Defense officials used unreliable information in reports to Congress about military housing, GAO says
Data collected to determine the satisfaction of residents living in privatized military housing and the health of the homes available to them was deemed unreliable and potentially misleading by a Government Accountability Office report released Tuesday.
The Defense Department used the data in reports to Congress and to determine whether the 14 private companies managing base housing were eligible for bonus payouts.
“I’m trying to determine if I’ve been accidentally misled or intentionally misled,” Sen. Tim Kaine, D-Va., said Tuesday during a Senate Armed Services Committee hearing at which the report’s author, Elizabeth Field, GAO’s director of defense capabilities and management, testified on her findings alongside top military leaders.
The report — titled “Military Housing Privatization: Preliminary Observations on DOD's Oversight of the Condition of Privatized Military Housing” — is part of ongoing research by the GAO. A final report, expected in early 2020, could offer recommendations on improving privatized military housing.
The research followed a Reuters news report last year spotlighting the living conditions that some military families face when choosing on-base housing. Stories of houses filled with mold, rodent infestations and lead paint have led Congress to take a hard look at the partnership between the military and the private companies that manage 99% of base housing in the United States. Top officials at five private companies managing military housing will testify Thursday before the readiness subpanel of the House Armed Services Committee.
On Tuesday, Field used her opening statement at the Senate hearing to describe how the GAO uncovered the misleading on-base housing information given to Congress.
In May 2019, the Office of the Secretary of Defense released information that stated 87% of privatized housing residents were satisfied based on annual survey results from 2017, according to the GAO report. Field said she began examining the statistic and she realized it was “not in any way reliable” because of how the survey question was worded.
The secretary’s office directed the services to ask residents “Would you recommend privatized housing,” with available responses of “yes,” “no” or “don’t know.” Instead, residents were asked on a scale of zero to five whether they agreed with the following statement: “I would recommend this community to others.”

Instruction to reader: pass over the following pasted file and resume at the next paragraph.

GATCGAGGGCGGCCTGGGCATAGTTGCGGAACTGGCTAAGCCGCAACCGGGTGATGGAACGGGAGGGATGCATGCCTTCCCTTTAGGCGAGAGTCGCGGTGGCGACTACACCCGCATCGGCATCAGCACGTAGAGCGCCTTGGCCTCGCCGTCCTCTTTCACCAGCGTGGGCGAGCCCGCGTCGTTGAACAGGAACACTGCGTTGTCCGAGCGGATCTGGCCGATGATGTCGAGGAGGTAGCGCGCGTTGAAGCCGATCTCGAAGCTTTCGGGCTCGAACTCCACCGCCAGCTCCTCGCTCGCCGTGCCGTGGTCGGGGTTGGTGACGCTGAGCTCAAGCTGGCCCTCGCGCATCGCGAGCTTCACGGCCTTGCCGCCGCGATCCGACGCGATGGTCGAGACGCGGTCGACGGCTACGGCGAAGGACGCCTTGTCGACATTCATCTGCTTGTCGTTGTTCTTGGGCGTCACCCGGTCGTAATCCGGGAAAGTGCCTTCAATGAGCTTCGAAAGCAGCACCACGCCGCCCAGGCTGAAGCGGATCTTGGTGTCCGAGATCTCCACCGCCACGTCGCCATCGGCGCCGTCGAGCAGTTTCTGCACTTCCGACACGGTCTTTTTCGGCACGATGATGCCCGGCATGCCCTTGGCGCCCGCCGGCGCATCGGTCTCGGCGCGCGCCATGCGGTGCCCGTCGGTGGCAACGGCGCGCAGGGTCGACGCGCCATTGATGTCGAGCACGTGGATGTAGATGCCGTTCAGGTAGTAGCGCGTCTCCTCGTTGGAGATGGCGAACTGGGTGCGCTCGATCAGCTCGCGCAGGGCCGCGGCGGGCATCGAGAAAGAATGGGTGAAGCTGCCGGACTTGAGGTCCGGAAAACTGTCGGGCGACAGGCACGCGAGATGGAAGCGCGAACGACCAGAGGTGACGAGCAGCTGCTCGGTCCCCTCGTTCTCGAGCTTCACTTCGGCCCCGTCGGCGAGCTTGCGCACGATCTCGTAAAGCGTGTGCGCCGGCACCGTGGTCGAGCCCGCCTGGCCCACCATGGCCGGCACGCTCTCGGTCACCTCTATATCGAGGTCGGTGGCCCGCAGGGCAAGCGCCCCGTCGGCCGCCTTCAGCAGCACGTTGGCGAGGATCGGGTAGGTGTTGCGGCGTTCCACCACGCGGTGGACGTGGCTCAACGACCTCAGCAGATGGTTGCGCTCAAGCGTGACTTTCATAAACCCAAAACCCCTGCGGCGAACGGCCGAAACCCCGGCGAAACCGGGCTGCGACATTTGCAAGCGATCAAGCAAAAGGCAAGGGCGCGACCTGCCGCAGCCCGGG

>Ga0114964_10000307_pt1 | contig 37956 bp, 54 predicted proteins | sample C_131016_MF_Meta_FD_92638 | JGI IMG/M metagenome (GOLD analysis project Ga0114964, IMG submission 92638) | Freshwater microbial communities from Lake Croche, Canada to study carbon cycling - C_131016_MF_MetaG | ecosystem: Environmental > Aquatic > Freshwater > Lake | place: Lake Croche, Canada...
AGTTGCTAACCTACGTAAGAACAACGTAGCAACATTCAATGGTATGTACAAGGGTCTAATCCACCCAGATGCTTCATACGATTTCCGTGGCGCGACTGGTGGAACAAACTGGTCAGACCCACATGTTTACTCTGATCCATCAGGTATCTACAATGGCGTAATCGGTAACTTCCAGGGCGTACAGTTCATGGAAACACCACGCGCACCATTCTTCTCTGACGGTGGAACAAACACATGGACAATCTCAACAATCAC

Each branch of service then used different methods to match the six response options that residents provided to the three answers directed by the secretary’s office. Residents responding with a “3” to the Navy’s survey were matched with “don’t know,” while Air Force residents with the same answer were matched with “yes.”
Military officials also used its high occupancy rate of about 93% to determine satisfaction, Field said.
“However, through our site visits where we conducted 15 focus groups with families, we learned that family members choose to live in privatized housing for reasons that have nothing to do with the housing itself,” Field said. “Reasons such as living in close proximity to medical and education services for children with special needs or a concern that off-base housing is neither affordable or safe.”
As part of her research, Field collected more than 8 million work orders from the 14 private housing companies from October 2016 to May 2019 to try to determine the quality of houses on military bases.
“Our hope was that we could use this data to determine the hazards, to see patterns over time and to assess the timeliness of maintenance conducted on the homes,” she said. “Unfortunately, we found that because the data in these records are not captured reliably or consistently, they cannot be used to do so.”
Among other problems, Field found duplicate work orders and work orders with completion dates prior to when the resident submitted the request.
Aside from providing this data to Congress, the military also used the information to determine whether the private companies had earned performance incentive fees. The secretaries of the Army, Navy and Air Force said Tuesday that they are rewriting the determining factors of incentive fees.
The Army’s new criteria will begin Jan. 1, said Army Secretary Ryan McCarthy. The Army recently withheld fees from private companies operating at Fort Benning, Ga., and Joint Base Lewis-McChord, Wash., because of poor performance and work order response times, he said.
The Navy has not paid incentive fees this year, said acting Navy Secretary Thomas Modly.
“We’re looking at those very, very carefully to understand whether or not they’ve earned them,” he said.
Air Force Secretary Barbara Barrett said the Air Force also has withheld incentive fees.